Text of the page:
Epiphany began with the birth of a child in Bethlehem, and Epiphany always ends with the Transfiguration of Christ. There is a reason for this. Epiphanies are moments where the nature of God is revealed to us in the person of Jesus Christ. The birth of Christ is easier to unpack, because it is “Immanuel,” or “Christ with us.” It identifies Christ with us – as one of us. Human, just as we are.

So what are we to do with the transfiguration? In the presence of the disciples, Jesus is joined by Moses and Elijah, and his clothes begin to shine a dazzling white, so white that no bleach could ever get them so clean. What does this transformation tell us about Jesus, and more importantly, about ourselves? 

To begin with, we learn about Jesus’ identity. If we read the passages that precede the transfiguration – and we really do need to read the passages immediately preceding this one to truly understand the importance of the transfiguration for Jesus’ disciples – we see that Jesus has been healing people and casting out demons; he healed Jairus’ daughter, and cured a woman’s years-long hemorrhage; he fed a group of five thousand people, and then a group of four thousand people; he calmed a storm with just his words, and he walked on water.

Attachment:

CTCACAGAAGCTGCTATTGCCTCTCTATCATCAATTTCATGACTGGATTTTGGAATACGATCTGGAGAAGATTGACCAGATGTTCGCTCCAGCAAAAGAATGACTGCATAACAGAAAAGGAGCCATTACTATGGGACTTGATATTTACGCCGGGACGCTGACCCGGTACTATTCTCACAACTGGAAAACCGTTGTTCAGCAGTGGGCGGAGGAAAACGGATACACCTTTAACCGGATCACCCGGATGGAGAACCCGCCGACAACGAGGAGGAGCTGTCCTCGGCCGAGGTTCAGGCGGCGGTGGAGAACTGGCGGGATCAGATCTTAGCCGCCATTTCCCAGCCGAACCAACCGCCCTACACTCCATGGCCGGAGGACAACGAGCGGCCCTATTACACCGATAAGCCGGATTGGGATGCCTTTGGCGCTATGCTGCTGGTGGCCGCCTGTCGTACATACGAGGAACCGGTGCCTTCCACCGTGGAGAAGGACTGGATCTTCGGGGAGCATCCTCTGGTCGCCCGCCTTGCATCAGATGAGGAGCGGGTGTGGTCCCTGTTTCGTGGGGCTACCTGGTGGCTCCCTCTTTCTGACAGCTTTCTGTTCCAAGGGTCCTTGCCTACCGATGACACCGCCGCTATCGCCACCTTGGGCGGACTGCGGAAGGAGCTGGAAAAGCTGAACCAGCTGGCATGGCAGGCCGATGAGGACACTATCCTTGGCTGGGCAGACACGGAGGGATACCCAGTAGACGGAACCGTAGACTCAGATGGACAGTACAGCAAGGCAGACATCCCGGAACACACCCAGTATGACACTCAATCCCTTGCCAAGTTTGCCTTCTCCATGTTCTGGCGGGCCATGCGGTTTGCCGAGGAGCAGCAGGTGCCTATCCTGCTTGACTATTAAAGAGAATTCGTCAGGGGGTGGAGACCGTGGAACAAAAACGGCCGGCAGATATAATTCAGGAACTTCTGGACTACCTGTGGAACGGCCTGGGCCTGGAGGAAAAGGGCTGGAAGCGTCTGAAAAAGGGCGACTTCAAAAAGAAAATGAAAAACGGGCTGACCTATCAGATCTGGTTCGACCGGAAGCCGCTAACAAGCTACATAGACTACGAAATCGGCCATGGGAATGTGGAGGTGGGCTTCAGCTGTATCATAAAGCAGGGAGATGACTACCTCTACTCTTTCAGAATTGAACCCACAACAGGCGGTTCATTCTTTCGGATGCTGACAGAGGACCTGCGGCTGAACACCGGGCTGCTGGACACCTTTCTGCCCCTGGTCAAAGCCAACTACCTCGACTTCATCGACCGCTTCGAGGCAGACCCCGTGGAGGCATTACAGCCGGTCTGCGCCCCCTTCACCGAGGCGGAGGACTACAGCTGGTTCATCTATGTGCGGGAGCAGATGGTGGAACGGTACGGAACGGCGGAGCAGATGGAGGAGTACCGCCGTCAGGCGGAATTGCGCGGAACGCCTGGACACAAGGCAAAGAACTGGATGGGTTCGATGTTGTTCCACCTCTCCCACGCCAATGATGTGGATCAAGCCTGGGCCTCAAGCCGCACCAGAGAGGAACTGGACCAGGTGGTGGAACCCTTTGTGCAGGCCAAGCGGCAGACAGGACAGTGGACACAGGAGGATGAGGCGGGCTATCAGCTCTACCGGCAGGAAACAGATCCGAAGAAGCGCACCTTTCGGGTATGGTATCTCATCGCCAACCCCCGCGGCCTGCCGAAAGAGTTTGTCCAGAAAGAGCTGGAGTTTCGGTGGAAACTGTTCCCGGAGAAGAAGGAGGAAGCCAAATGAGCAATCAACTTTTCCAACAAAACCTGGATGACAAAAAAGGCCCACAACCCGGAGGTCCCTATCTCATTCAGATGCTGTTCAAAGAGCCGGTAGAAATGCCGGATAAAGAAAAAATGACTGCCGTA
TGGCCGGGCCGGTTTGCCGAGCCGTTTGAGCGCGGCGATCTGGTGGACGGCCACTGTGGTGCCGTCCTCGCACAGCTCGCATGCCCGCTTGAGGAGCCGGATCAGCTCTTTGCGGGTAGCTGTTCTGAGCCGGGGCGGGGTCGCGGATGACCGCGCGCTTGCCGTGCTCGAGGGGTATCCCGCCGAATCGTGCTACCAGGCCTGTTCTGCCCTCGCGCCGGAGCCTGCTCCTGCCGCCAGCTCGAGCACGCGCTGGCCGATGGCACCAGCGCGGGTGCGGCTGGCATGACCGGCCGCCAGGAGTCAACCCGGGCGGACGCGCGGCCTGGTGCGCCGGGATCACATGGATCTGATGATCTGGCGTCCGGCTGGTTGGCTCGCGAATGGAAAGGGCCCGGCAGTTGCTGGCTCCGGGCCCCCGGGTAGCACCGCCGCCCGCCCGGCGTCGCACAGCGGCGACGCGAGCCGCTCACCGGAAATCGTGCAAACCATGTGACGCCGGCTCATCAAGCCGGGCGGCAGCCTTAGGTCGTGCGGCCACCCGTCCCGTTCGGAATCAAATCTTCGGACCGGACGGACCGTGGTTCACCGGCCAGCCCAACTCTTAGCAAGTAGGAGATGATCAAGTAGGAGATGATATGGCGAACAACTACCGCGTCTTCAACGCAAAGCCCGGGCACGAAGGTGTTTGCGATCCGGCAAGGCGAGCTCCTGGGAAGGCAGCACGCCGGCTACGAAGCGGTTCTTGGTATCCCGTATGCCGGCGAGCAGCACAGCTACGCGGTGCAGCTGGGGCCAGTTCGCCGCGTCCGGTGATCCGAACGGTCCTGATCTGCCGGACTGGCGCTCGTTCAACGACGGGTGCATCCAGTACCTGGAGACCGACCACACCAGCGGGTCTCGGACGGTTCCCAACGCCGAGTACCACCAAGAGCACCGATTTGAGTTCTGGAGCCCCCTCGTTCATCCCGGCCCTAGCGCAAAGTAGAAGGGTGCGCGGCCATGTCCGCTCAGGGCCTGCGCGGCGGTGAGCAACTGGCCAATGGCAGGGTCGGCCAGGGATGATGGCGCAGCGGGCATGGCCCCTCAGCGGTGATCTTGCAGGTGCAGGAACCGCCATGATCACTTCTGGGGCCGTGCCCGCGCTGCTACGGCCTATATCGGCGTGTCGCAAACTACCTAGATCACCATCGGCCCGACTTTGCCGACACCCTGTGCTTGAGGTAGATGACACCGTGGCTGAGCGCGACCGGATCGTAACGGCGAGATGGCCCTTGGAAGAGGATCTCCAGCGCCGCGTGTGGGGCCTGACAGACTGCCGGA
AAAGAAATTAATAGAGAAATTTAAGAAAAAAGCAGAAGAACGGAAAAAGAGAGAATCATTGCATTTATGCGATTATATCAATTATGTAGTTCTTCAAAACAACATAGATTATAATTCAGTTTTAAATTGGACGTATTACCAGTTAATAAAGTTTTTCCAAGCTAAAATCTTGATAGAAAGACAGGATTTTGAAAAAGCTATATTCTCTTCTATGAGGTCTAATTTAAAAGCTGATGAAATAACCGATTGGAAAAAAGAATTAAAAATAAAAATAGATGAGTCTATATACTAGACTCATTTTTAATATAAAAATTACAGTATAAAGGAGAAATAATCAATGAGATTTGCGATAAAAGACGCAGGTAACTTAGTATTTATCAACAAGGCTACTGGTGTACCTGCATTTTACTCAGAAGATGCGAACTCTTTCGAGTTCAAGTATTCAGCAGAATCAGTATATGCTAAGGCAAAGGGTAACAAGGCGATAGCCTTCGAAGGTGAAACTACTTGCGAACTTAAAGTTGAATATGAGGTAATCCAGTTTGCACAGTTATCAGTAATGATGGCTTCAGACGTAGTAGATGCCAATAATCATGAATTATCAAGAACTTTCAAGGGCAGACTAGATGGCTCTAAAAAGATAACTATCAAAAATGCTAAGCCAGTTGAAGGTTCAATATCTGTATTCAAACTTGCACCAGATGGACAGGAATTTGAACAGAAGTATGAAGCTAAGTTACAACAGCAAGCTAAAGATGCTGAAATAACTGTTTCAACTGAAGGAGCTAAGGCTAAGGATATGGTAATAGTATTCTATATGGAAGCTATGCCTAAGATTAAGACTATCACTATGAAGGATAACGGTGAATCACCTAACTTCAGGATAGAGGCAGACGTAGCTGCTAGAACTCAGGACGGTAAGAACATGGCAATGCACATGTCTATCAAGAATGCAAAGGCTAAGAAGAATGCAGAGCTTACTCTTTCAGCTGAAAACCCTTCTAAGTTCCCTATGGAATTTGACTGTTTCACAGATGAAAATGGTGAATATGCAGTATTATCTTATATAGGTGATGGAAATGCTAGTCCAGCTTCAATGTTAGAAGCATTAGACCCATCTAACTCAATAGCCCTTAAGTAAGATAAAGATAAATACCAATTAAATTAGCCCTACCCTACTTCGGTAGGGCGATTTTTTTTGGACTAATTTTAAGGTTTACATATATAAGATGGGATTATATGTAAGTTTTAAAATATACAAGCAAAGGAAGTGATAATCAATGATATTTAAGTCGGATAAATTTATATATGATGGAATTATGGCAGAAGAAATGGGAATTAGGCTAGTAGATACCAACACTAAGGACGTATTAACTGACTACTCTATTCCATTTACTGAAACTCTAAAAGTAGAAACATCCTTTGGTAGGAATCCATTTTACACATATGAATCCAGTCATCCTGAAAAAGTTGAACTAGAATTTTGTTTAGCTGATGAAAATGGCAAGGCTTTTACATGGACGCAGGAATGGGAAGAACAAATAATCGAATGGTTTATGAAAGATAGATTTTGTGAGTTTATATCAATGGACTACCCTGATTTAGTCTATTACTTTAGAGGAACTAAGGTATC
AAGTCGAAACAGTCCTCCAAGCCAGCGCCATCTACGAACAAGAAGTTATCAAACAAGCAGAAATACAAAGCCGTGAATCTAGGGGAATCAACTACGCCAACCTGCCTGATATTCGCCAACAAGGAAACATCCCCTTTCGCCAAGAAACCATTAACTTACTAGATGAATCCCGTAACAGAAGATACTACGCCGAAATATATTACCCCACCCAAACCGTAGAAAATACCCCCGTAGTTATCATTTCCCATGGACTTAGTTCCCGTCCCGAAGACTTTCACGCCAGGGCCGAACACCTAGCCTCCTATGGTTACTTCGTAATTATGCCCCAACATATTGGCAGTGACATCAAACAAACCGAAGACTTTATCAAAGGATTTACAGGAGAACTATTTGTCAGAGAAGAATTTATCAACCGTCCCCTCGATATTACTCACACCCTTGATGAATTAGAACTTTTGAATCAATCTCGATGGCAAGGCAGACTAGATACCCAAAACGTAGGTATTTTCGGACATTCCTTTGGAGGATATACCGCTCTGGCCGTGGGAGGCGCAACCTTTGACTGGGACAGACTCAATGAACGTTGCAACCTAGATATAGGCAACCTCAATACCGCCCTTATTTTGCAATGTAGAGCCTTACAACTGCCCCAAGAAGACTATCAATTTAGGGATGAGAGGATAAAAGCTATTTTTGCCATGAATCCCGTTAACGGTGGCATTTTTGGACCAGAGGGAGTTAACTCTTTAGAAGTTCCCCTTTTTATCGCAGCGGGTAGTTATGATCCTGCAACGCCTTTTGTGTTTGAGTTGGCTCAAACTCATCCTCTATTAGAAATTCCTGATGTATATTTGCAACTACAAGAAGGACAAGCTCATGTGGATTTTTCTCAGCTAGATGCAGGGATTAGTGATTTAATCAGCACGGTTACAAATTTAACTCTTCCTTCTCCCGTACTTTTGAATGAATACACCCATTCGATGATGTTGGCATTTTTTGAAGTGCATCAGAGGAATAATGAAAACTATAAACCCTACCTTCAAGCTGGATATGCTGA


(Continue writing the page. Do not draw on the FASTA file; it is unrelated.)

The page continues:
He did miracles. Great things.

So it’s no wonder, just before going up the mountain, that when Jesus asked his disciples “Who do you say that I am?” Peter quickly answered, “You are the Christ.”

We have the luxury of looking at historical events, but Peter and the other disciples had to see things for themselves for the first time, and make up their minds about Jesus. Was he just another charismatic teacher, or was he truly the Christ?

When Jesus was joined by Moses – the giver of the law and the liberator of the people of Israel – and also joined by Elijah – the first of the great prophets, and one whose appearance had long been connected with the coming of the messiah – that is when his identity was confirmed to Peter, James and John. … Jesus truly was the Messiah.

This is the epiphany, the nature and mission of Christ is revealed to those three disciples in this transfiguration on the mountaintop. And it is revealed to those of us hearing the story after the fact. Jesus is the messiah, the chosen one of Israel, the salvation of all humanity. 

But what does the identity of Jesus of Nazareth as the messiah reveal to us about ourselves? We most definitely are not the messiah, so we are unlikely to be joined by Moses and Elijah and be transfigured on the top of a mountain.  

As with many of the stories we encounter in the Gospels, Peter’s responses tend to be the example that so many of us can relate to.

Peter had seen so many miracles and acts of mighty power, that he was able to very easily slip into believing that Jesus was what most people hoped for in the Messiah. He was to be a mighty warrior, a king even. One who would crush the oppressive forces of Rome and others, and liberate Israel once and for all. But, again, in a passage just before the transfiguration, when Jesus begins to talk about how the Son of Man must suffer and die and be raised again on the third day, Peter tells him off. That can’t be! This is not how it’s supposed to happen!